Paul Simon, Singer, Songwriter, and Composer
During his distinguished career Paul Simon has been the recipient of many honors and awards, including 12 Grammy Awards, three of which were for Album of the Year (Bridge Over Troubled Water, Still Crazy After All These Years, and Graceland). In 2003 he was given a Grammy Lifetime Achievement Award for his work as half of the duo Simon & Garfunkel. He is an inductee of the Songwriters Hall of Fame and is in the Rock 'n' Roll Hall of Fame both as a member of Simon & Garfunkel and as a solo artist. His song "Mrs. Robinson" from the motion picture The Graduate was named in the top 10 of the American Film Institute's 100 Years 100 Songs. He was a recipient of the Kennedy Center Honors in 2003 and was named as one of Time Magazine's "100 People Who Shape Our World" in 2006.
Of Simon's many concert appearances, he is most fond of the two concerts in Central Park in New York (with his partner and childhood friend Art Garfunkel in 1981 and as a solo artist in 1991) and the series of shows he did at the invitation of Nelson Mandela in South Africa as the first American artist to perform in post-apartheid South Africa.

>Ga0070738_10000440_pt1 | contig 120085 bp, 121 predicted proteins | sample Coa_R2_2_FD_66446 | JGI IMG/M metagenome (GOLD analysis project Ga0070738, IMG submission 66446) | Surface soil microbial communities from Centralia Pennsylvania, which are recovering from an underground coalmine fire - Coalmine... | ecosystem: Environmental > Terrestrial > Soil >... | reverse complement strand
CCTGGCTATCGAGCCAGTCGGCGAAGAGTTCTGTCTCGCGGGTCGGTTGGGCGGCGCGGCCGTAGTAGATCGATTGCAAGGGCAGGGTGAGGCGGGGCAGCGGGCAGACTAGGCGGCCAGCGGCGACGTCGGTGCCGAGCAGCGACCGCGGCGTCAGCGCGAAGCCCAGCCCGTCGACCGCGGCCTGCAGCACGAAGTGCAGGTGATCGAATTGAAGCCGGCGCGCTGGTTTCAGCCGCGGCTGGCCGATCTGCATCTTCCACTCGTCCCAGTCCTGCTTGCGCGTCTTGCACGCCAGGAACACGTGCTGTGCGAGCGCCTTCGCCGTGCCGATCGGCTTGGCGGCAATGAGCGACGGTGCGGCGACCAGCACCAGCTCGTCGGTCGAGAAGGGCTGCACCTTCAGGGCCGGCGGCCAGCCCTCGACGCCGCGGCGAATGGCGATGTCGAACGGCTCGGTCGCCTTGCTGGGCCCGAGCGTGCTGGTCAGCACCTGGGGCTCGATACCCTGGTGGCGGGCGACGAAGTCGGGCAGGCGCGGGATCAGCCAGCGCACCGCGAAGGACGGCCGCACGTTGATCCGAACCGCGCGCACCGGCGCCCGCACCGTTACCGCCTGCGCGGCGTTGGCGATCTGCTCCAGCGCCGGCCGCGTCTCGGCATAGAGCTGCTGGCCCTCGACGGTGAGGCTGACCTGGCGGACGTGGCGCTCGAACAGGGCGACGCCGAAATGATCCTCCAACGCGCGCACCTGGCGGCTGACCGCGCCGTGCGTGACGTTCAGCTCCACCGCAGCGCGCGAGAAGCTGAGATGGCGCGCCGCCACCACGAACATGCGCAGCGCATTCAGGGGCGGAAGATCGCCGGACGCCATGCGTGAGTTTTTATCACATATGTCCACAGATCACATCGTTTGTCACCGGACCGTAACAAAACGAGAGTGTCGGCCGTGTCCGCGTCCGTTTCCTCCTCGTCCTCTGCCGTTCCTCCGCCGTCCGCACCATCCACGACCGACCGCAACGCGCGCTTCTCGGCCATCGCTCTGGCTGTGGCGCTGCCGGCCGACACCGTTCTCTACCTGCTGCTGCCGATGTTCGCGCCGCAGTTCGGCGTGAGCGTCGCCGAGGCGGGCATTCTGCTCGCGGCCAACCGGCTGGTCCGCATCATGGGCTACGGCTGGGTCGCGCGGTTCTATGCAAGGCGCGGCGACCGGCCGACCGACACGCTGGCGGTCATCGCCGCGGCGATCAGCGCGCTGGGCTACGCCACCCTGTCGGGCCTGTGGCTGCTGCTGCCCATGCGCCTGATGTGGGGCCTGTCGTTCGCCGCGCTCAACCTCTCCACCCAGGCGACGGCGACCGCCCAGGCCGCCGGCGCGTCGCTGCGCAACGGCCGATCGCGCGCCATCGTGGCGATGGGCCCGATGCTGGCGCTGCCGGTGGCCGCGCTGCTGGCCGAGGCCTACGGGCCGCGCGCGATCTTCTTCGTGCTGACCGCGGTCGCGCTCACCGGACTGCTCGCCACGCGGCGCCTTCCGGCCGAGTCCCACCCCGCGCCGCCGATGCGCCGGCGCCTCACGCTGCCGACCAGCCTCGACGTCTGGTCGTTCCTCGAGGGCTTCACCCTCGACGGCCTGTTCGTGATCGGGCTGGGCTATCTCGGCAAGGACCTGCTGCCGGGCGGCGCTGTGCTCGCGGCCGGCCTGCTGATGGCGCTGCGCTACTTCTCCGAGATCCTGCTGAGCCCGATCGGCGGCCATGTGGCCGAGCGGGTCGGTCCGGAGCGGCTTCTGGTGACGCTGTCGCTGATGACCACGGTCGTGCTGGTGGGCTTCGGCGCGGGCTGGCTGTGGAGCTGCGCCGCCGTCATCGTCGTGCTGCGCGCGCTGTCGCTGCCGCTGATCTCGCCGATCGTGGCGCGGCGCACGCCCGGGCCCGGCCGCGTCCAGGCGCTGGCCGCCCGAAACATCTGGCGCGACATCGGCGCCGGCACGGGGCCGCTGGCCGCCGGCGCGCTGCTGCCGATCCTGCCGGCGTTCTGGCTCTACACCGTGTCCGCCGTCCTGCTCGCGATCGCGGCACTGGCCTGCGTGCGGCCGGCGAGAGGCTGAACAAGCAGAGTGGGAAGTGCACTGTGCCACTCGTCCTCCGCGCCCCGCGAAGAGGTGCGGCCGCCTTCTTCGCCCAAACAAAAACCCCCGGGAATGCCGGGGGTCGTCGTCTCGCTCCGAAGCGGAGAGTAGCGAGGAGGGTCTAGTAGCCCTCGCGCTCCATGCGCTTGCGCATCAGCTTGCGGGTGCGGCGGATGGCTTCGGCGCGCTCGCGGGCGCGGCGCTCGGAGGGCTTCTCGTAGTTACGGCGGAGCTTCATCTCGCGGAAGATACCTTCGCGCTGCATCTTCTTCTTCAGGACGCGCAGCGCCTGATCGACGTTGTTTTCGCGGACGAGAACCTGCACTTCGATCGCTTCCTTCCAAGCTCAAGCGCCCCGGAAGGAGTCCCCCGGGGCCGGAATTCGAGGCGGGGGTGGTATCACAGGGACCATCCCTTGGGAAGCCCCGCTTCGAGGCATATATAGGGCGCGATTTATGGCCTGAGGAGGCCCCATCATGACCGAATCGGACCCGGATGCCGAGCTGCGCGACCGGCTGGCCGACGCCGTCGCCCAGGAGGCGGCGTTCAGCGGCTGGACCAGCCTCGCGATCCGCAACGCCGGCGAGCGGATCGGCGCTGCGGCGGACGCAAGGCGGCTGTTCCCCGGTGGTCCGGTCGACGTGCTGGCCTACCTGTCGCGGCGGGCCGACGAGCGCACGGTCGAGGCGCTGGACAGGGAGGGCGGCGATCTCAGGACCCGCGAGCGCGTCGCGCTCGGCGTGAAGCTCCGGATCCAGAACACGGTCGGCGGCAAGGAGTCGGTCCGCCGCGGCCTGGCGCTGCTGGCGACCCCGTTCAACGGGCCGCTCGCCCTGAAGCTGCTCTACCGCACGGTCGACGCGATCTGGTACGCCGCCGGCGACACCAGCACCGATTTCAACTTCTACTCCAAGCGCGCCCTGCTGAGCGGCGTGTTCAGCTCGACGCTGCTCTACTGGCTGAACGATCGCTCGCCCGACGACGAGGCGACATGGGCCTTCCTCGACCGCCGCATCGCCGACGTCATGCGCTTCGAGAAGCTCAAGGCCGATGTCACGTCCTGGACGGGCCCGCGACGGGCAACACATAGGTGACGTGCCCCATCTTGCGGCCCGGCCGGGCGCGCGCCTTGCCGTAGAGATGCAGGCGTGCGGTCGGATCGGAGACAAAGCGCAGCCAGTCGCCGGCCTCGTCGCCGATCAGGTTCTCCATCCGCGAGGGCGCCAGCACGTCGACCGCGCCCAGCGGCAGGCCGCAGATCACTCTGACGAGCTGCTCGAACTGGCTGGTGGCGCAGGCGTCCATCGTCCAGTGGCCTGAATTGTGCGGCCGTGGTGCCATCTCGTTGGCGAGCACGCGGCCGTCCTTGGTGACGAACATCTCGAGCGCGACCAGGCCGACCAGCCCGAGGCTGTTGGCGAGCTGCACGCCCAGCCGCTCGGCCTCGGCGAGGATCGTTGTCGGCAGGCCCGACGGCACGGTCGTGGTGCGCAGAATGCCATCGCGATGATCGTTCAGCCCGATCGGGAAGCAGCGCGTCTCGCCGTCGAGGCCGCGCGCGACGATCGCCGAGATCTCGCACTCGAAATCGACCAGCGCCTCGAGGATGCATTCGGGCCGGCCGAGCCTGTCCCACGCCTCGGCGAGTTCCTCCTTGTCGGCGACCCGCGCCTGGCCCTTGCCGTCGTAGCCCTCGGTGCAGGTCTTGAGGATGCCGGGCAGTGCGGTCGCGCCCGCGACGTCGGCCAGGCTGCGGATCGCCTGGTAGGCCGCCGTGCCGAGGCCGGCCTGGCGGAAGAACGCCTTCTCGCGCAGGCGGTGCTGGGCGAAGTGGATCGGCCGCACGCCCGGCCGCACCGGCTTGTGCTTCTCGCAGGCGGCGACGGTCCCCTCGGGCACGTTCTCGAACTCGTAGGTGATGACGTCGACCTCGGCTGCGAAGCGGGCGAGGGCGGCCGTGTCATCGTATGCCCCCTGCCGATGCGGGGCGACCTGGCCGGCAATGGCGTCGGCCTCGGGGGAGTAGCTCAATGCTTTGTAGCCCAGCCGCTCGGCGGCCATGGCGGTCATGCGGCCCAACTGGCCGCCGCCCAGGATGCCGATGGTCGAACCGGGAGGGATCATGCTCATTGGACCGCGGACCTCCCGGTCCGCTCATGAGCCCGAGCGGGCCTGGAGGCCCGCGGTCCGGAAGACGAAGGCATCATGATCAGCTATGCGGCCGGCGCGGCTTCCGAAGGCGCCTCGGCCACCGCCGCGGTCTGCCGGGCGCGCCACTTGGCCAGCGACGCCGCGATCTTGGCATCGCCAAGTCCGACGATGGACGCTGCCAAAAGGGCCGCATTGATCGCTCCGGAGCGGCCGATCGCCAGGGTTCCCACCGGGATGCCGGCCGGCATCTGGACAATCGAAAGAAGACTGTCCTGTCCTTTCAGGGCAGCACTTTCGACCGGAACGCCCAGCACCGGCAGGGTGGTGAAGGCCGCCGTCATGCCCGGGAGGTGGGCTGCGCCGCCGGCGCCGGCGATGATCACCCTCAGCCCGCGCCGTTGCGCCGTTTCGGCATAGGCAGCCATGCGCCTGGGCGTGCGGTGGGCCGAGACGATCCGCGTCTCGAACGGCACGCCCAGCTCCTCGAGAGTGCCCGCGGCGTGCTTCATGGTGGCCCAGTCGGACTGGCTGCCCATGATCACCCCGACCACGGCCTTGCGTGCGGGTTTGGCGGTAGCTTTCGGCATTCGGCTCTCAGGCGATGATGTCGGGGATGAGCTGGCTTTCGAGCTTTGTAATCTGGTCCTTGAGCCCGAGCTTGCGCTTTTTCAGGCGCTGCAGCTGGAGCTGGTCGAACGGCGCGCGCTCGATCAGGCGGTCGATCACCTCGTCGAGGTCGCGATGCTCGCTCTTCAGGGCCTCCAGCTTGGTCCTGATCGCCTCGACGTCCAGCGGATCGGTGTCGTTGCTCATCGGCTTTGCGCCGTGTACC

Simon's philanthropic work includes the cofounding of the Children's Health Fund with Dr. Irwin Redlener. The CHF donates and staffs mobile medical vans that bring health care to poor and indigent children in urban and rural locations around the United States. In the 20 years since its inception it has provided more than 1,200,000 doctor/patient visits. In the wake of hurricanes Andrew and Katrina it was the primary health care source for those communities decimated by the storms. Simon has also raised millions of dollars for worthy causes as varied as AMFAR, the Nature Conservancy, the Fund for Imprisoned Children in South Africa, and Autism Speaks. In 1989 the United Negro College Fund honored him with its Frederick D. Patterson Award.
On May 23, 2007, Simon was the recipient of the first annual Library of Congress Gershwin Prize for Popular Song. Named in honor of the legendary George and Ira Gershwin, this newly created award recognizes the profound and positive effect of popular music on the world's culture, and will be given annually to a composer or performer whose lifetime contributions exemplify the standard of excellence associated with the Gershwins.